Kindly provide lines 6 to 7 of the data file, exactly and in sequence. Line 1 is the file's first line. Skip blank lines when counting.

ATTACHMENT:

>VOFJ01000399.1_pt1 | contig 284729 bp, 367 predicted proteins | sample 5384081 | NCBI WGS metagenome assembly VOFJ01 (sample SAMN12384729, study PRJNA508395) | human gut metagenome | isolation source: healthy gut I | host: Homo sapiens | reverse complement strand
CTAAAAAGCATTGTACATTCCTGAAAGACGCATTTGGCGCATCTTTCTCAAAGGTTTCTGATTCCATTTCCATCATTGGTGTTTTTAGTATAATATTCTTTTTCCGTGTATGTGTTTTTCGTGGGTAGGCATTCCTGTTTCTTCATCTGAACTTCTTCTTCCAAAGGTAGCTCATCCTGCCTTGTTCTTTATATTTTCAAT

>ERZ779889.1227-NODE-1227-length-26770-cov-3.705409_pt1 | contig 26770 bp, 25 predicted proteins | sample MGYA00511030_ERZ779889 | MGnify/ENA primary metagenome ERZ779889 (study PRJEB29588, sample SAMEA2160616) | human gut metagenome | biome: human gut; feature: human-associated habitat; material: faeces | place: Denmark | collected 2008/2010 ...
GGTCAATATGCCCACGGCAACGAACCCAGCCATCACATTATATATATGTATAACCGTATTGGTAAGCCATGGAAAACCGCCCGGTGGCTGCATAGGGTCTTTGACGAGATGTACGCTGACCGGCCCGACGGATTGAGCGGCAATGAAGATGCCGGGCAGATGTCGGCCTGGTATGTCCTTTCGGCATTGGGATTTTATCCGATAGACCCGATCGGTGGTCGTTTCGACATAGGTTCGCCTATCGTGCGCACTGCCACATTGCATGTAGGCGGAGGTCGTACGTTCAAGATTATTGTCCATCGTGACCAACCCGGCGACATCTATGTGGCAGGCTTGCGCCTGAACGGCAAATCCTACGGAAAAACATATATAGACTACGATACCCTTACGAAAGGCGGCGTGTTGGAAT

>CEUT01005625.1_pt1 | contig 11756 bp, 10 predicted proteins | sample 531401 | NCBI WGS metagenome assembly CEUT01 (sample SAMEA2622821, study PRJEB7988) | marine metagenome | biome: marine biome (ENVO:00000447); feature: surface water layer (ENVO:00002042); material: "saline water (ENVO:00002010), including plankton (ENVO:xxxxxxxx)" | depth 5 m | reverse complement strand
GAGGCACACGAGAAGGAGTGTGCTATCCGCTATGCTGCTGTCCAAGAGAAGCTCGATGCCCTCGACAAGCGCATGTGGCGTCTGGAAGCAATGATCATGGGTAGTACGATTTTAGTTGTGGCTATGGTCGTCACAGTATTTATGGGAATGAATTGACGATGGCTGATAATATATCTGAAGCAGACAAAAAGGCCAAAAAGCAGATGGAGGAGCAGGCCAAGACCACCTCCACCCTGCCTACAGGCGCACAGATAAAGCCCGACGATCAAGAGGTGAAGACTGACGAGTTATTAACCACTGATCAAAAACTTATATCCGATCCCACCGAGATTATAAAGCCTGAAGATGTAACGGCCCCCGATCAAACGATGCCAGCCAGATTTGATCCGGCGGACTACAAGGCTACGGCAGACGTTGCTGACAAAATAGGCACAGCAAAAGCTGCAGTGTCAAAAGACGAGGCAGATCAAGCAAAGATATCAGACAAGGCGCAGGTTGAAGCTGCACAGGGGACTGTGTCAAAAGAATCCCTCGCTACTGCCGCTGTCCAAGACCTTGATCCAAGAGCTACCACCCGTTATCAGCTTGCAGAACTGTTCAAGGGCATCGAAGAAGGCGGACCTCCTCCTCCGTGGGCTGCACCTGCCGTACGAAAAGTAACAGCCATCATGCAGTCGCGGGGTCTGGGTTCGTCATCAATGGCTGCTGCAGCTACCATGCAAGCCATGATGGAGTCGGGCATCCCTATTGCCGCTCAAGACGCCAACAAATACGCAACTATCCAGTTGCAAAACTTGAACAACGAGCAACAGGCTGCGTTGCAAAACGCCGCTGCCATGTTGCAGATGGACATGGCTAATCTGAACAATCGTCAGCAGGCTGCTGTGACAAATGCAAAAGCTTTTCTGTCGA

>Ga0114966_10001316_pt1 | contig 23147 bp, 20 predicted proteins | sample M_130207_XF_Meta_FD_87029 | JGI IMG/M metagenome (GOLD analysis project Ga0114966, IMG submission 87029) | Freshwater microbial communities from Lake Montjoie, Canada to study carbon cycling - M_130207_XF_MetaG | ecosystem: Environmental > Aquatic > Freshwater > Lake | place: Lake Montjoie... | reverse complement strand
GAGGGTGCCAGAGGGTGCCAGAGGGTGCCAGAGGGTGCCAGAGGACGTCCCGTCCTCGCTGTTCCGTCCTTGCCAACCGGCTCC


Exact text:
GAGGCACACGAGAAGGAGTGTGCTATCCGCTATGCTGCTGTCCAAGAGAAGCTCGATGCCCTCGACAAGCGCATGTGGCGTCTGGAAGCAATGATCATGGGTAGTACGATTTTAGTTGTGGCTATGGTCGTCACAGTATTTATGGGAATGAATTGACGATGGCTGATAATATATCTGAAGCAGACAAAAAGGCCAAAAAGCAGATGGAGGAGCAGGCCAAGACCACCTCCACCCTGCCTACAGGCGCACAGATAAAGCCCGACGATCAAGAGGTGAAGACTGACGAGTTATTAACCACTGATCAAAAACTTATATCCGATCCCACCGAGATTATAAAGCCTGAAGATGTAACGGCCCCCGATCAAACGATGCCAGCCAGATTTGATCCGGCGGACTACAAGGCTACGGCAGACGTTGCTGACAAAATAGGCACAGCAAAAGCTGCAGTGTCAAAAGACGAGGCAGATCAAGCAAAGATATCAGACAAGGCGCAGGTTGAAGCTGCACAGGGGACTGTGTCAAAAGAATCCCTCGCTACTGCCGCTGTCCAAGACCTTGATCCAAGAGCTACCACCCGTTATCAGCTTGCAGAACTGTTCAAGGGCATCGAAGAAGGCGGACCTCCTCCTCCGTGGGCTGCACCTGCCGTACGAAAAGTAACAGCCATCATGCAGTCGCGGGGTCTGGGTTCGTCATCAATGGCTGCTGCAGCTACCATGCAAGCCATGATGGAGTCGGGCATCCCTATTGCCGCTCAAGACGCCAACAAATACGCAACTATCCAGTTGCAAAACTTGAACAACGAGCAACAGGCTGCGTTGCAAAACGCCGCTGCCATGTTGCAGATGGACATGGCTAATCTGAACAATCGTCAGCAGGCTGCTGTGACAAATGCAAAAGCTTTTCTGTCGA

>Ga0114966_10001316_pt1 | contig 23147 bp, 20 predicted proteins | sample M_130207_XF_Meta_FD_87029 | JGI IMG/M metagenome (GOLD analysis project Ga0114966, IMG submission 87029) | Freshwater microbial communities from Lake Montjoie, Canada to study carbon cycling - M_130207_XF_MetaG | ecosystem: Environmental > Aquatic > Freshwater > Lake | place: Lake Montjoie... | reverse complement strand